These results reflect the CFOs’ broad industry outlook at the time they completed the survey and may or may not reflect company performance that actually emerges. CFOs’ views on future financial results for the industry will be a regular feature of the Tillinghast North American Life Insurance CFO Survey for tracking the direction of the industry over time.

Tillinghast � Towers Perrin North American Life Insurance CFO Survey

The Web-based survey, which was conducted in September 2003, is the sixth in a series of Tillinghast pulse surveys that explore issues important to the North American life insurance industry and its CFOs. The survey had a respondent base of 26; 37% of the program’s approximately 70 registered program members. Since all survey questions were not applicable to all companies, the respondent base varied from question to question. Respondents primarily included CFOs from large and midsize North American life insurance companies; 59% had assets of $5 billion or more; and 23% were multinationals. For more information on the North American Life Insurance CFO program, please contact Michele Bacik, program leader, at 212-309-3921.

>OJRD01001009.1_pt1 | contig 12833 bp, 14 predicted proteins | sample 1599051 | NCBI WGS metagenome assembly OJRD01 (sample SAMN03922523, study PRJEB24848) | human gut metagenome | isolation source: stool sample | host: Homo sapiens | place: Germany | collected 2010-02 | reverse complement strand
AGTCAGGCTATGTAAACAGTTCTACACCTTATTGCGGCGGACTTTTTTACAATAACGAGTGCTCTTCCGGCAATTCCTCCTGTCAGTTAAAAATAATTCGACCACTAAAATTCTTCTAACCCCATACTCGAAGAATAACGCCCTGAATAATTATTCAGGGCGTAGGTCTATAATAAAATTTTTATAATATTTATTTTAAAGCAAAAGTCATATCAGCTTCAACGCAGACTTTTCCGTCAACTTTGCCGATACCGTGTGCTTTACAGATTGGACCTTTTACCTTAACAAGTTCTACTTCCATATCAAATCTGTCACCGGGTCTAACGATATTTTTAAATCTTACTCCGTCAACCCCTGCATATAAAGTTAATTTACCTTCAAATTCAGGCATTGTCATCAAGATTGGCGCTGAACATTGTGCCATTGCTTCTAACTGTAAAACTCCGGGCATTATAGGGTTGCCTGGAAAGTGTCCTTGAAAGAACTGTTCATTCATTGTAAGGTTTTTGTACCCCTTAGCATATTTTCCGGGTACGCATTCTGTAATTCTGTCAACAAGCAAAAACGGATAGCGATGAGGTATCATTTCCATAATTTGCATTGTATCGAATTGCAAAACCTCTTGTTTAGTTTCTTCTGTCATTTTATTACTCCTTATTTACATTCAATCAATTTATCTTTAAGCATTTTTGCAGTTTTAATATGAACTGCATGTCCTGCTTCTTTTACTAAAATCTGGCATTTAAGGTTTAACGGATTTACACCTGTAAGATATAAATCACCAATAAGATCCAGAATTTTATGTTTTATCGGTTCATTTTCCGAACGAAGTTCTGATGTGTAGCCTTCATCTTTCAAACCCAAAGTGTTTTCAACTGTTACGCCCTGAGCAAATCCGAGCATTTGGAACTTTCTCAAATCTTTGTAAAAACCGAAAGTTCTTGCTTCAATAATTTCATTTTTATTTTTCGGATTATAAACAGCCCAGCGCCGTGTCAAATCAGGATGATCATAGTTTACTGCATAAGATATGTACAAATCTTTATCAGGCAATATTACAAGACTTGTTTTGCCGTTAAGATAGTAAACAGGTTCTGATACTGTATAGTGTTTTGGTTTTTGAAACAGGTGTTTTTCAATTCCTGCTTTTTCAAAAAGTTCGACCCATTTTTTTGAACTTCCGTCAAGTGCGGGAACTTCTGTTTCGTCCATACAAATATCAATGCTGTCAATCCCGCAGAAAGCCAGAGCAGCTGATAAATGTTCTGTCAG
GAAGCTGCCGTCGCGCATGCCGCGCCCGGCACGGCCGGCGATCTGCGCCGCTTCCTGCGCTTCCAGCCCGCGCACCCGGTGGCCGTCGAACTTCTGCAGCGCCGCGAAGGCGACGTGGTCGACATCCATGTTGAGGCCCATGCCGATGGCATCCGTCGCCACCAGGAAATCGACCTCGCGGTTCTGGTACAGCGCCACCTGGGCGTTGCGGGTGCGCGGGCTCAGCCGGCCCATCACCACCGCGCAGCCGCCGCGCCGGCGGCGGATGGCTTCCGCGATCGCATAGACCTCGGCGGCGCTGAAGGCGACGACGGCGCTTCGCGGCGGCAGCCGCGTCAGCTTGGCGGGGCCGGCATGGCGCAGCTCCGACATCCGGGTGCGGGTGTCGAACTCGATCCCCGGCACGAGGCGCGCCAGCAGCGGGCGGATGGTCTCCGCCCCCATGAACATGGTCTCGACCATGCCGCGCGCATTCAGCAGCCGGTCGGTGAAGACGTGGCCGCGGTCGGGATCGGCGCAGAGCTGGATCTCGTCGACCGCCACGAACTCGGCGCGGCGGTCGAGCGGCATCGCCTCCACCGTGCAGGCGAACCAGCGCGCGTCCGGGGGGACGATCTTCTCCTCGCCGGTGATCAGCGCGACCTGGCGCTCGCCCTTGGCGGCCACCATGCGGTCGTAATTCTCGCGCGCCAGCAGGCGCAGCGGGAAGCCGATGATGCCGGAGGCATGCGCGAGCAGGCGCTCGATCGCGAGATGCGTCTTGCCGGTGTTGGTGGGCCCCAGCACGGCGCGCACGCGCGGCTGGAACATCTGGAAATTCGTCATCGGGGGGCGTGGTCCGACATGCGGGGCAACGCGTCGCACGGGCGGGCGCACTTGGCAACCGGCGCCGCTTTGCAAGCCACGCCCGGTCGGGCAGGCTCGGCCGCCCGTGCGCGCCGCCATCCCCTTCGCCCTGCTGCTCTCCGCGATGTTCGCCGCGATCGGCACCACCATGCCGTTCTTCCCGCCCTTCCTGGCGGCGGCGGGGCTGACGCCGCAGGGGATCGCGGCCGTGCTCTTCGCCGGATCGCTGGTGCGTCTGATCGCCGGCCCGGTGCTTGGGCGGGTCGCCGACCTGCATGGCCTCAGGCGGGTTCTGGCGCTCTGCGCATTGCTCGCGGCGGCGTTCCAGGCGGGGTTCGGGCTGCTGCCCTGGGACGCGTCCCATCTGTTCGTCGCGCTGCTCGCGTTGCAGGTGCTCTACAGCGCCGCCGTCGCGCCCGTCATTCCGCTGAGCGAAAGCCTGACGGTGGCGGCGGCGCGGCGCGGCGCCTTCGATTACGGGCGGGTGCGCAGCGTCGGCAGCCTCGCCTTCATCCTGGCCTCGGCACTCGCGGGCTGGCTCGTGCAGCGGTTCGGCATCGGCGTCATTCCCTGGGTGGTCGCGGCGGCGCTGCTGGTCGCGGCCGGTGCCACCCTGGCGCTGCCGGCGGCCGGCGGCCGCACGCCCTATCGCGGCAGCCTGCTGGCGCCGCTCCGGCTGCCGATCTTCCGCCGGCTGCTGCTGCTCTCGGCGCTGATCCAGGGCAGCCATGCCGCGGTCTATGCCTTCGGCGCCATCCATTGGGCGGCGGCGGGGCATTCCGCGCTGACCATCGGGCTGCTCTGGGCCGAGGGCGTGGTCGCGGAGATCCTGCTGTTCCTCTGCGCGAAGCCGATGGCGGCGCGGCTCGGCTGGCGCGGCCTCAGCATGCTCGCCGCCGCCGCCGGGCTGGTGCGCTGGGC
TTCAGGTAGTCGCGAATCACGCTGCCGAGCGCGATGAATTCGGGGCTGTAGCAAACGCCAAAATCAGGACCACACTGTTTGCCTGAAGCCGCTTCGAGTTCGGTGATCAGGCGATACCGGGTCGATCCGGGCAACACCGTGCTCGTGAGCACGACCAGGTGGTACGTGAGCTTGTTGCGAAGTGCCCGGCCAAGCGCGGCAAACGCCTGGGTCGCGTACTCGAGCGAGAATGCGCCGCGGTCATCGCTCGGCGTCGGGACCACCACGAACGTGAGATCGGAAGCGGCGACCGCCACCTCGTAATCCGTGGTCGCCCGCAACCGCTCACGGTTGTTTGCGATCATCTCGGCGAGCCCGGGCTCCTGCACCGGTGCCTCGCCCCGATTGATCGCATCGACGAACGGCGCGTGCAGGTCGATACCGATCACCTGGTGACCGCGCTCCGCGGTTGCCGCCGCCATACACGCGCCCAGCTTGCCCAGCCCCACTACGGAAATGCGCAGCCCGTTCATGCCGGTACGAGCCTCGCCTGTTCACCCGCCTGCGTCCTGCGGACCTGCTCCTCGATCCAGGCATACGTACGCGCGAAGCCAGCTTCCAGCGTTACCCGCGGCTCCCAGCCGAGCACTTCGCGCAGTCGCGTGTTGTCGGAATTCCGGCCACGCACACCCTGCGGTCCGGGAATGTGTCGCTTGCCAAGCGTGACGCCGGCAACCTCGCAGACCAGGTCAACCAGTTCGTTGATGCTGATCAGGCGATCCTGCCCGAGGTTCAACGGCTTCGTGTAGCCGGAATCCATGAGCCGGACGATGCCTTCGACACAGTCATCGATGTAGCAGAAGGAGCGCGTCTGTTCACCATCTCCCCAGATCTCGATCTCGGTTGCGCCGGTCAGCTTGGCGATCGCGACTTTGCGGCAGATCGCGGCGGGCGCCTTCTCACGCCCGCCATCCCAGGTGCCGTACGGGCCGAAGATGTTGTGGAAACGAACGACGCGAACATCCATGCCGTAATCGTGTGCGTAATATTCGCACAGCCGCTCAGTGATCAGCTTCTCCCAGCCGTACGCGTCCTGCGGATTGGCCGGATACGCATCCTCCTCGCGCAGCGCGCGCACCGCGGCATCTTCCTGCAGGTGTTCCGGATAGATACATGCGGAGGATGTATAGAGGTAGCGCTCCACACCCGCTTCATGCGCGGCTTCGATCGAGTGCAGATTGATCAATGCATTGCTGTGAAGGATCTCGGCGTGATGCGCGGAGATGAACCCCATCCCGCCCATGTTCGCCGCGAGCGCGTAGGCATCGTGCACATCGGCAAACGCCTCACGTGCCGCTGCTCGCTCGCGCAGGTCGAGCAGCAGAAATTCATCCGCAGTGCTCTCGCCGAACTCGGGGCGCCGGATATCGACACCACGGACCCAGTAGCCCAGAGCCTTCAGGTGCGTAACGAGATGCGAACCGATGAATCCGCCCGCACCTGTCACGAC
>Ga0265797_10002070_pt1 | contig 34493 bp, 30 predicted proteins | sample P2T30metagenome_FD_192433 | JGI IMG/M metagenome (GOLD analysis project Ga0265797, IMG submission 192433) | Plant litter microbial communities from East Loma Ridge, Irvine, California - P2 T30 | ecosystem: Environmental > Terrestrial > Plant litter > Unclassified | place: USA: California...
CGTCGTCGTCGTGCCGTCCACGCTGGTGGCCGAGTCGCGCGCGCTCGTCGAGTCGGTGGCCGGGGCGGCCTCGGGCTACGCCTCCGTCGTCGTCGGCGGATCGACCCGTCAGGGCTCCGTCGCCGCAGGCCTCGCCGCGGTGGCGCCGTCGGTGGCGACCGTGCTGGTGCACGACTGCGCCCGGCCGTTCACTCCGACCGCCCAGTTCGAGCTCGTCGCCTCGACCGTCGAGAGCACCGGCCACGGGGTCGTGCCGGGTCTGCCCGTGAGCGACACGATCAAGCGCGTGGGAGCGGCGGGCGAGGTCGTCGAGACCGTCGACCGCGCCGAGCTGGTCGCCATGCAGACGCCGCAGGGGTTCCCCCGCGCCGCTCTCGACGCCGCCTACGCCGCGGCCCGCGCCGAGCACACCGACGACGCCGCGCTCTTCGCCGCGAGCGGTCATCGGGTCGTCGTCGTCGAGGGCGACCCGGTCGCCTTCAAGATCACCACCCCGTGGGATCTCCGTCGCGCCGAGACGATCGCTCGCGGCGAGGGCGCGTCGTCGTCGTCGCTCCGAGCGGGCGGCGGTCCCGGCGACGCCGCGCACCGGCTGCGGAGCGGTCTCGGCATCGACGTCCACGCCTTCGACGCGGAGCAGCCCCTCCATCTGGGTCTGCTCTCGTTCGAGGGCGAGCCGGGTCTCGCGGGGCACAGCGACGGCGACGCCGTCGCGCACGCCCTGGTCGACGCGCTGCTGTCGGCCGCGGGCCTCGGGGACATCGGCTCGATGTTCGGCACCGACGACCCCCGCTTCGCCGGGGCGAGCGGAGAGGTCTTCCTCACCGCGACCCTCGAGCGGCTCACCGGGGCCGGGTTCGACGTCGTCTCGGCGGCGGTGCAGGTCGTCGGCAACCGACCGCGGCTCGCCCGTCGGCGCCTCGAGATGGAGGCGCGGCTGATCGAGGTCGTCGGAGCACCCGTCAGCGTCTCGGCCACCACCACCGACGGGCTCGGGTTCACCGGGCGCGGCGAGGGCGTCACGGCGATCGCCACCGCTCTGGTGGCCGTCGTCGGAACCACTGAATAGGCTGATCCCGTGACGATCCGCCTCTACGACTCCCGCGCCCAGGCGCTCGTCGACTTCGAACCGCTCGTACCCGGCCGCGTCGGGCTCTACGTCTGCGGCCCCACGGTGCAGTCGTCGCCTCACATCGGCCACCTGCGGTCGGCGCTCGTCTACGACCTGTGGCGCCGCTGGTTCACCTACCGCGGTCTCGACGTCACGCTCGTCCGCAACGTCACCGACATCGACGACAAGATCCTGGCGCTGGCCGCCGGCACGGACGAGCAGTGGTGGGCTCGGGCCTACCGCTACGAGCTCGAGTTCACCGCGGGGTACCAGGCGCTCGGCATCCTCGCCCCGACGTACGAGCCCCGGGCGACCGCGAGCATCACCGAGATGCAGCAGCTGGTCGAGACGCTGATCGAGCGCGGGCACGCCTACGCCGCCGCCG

About Tillinghast � Towers Perrin

Tillinghast provides actuarial and management consulting to financial services companies and advises other organizations on their self-insurance programs. Tillinghast is a premier independent advisor to the insurance industry; its major clients include most of the world’s top insurers. It operates as one global business, through a network of 42 offices in 20 countries. Tillinghast is a division of Towers Perrin, one of world’s largest management and human resource consulting firms. The Towers Perrin family of businesses also includes Towers Perrin Reinsurance, a leading global reinsurance intermediary. Together, these businesses have over 9,000 employees in 23 countries. More information about Tillinghast is available at